Based on the meetings the mission held with Mexican civil society groups and journalists from different Mexican states, this stigmatization is in fact one of the biggest concerns, as it worsens the vulnerable conditions in which journalists work, especially for those in the interior of the country.
The mission is concerned by efforts to camouflage insults and smears as the exercise of a right of reply, efforts that should be dedicated to the promotion of an open and pluralistic debate instead. The president’s attitude is irresponsible and dangerous in a country such as Mexico, where more than 10 journalists have been murdered so far this year and where other forms of attacks are on the rise.
The mission also raised the issue of surveillance that has been carried out against journalists by the Mexican state. It appreciates the current president’s commitment that his government will not use surveillance systems and will guarantee the right of victims of surveillance by the previous government to find out which information about them was obtained.
However, this delegation considers that Mexico must implement the international recommendations it has received regarding the situation of impunity. The mission is committed to following up on the agreements and requests made, and both national and international organizations will continue working together to attain the desired objectives.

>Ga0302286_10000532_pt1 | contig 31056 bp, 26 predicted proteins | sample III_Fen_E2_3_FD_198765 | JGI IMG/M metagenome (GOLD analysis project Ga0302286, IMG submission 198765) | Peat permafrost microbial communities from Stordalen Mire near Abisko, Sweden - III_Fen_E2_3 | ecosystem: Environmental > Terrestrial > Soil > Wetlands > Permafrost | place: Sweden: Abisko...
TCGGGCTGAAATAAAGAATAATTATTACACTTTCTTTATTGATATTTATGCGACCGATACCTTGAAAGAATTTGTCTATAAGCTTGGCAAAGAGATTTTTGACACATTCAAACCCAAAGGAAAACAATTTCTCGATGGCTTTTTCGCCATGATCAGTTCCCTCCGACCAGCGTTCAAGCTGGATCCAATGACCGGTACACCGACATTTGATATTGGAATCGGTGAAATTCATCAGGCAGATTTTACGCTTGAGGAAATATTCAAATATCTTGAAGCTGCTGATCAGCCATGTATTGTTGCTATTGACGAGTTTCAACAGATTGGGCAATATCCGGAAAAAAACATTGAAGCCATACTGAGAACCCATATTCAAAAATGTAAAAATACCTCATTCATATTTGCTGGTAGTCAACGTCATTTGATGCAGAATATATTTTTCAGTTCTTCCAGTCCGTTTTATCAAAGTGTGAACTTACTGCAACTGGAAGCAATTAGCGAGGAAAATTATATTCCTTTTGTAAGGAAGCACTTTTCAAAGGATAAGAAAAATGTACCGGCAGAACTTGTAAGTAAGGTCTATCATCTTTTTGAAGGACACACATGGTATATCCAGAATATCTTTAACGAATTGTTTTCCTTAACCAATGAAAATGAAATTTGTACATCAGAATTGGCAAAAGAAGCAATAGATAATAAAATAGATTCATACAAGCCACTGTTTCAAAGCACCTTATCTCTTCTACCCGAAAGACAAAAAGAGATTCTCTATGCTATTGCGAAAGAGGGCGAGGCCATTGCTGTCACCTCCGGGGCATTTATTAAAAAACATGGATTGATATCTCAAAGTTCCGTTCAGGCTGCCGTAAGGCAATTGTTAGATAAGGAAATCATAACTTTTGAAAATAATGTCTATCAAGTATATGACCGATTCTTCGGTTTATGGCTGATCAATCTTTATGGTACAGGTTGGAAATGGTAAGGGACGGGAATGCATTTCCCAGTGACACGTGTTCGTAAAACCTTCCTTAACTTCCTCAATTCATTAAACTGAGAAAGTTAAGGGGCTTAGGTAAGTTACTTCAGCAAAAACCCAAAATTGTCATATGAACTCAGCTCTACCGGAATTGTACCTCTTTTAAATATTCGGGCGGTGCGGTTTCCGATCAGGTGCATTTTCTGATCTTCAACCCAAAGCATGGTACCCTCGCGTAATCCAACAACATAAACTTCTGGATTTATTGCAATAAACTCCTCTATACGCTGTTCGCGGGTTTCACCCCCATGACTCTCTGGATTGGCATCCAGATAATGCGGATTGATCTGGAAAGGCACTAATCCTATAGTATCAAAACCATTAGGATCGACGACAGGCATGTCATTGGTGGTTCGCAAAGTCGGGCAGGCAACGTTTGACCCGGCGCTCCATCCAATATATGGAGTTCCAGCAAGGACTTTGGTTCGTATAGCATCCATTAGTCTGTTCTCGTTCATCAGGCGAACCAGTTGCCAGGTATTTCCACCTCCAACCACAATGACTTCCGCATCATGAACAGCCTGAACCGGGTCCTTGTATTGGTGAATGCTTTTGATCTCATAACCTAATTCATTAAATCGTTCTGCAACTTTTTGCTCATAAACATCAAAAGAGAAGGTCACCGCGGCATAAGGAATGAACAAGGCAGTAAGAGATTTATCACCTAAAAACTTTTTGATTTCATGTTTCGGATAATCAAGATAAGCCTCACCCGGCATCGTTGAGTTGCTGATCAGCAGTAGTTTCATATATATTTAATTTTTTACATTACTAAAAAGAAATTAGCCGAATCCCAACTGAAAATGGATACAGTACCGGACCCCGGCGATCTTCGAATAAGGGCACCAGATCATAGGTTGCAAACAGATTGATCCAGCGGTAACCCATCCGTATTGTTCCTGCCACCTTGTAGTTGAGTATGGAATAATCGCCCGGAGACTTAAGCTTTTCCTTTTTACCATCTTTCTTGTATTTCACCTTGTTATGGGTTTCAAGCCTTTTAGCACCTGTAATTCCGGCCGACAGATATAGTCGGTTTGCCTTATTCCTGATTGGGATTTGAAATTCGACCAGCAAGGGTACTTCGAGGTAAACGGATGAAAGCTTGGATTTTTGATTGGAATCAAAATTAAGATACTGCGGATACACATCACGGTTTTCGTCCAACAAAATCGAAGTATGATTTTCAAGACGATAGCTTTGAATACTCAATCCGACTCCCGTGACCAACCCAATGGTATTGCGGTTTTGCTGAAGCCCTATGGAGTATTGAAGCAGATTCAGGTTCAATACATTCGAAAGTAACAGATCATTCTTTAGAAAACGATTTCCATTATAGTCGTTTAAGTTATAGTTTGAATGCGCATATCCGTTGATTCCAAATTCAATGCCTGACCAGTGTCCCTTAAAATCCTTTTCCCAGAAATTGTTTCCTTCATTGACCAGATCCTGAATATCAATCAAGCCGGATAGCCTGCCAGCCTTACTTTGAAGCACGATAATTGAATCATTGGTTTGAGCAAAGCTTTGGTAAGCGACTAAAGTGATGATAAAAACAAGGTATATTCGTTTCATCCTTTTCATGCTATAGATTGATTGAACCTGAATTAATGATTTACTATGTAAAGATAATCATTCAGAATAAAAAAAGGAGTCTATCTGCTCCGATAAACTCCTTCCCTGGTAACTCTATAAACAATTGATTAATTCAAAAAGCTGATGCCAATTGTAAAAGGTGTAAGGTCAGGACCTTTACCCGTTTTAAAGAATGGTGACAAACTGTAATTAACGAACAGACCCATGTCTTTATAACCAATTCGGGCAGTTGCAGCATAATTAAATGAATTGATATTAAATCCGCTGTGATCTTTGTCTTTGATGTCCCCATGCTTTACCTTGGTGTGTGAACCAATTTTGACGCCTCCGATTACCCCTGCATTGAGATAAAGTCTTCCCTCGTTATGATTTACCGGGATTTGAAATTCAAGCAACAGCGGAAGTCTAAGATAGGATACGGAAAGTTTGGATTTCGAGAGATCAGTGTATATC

This government has the opportunity to change years of impunity and to reverse the situation of violence. The mission trusts that over the next five years the importance of journalist work to the democratic life of this country will be recognized and that effective action will be taken to reverse the trends noted here.
Mission representatives have met thus far with: Jesús Ramírez Cuevas and Jesús Cantú, members of the Mexican president’s communications team; Luis Raúl González Pérez, president of the National Human Rights Commission (CNDH); Marta Delgado, undersecretary for human rights and multilateral affairs in the Mexican foreign ministry; Sara Irene Herrerías, special prosecutor in the area of human rights; Ricardo Sánchez Pérez del Pozo, special prosecutor for crimes committed against freedom of expression (FEADLE); Raúl de Jesús Tovar, director of communications for the office of the attorney general (FGR), and several senators.
The international civil society coalition on safety of journalists (ISCO SOJ Coalition) is made up of 17 international and regional civil society groups and aims to strengthen coordination in the area of promotion of journalist safety and the fight against impunity. The coalition consists of: Article 19, the Committee to Protect Journalists (CPJ), Reporters without Borders (RSF), International Media Support (IMS), Fundación para la Libertad de Prensa (Flip), Freedom House, the Global Forum for Media Development (GFMD), the Gulf Center for Human Rights (GCHR), International Freedom of Expression Exchange (IFEX), the International Federation of Journalists (IFJ), Internews, the International Press Institute (IPI), the International Women’s Media Foundation (IWMF), the Palestinian Center for Development and Media Freedom (MADA), PEN America, Free Press Unlimited (FPU) and the World Association of News Publishers (WAN-IFRA).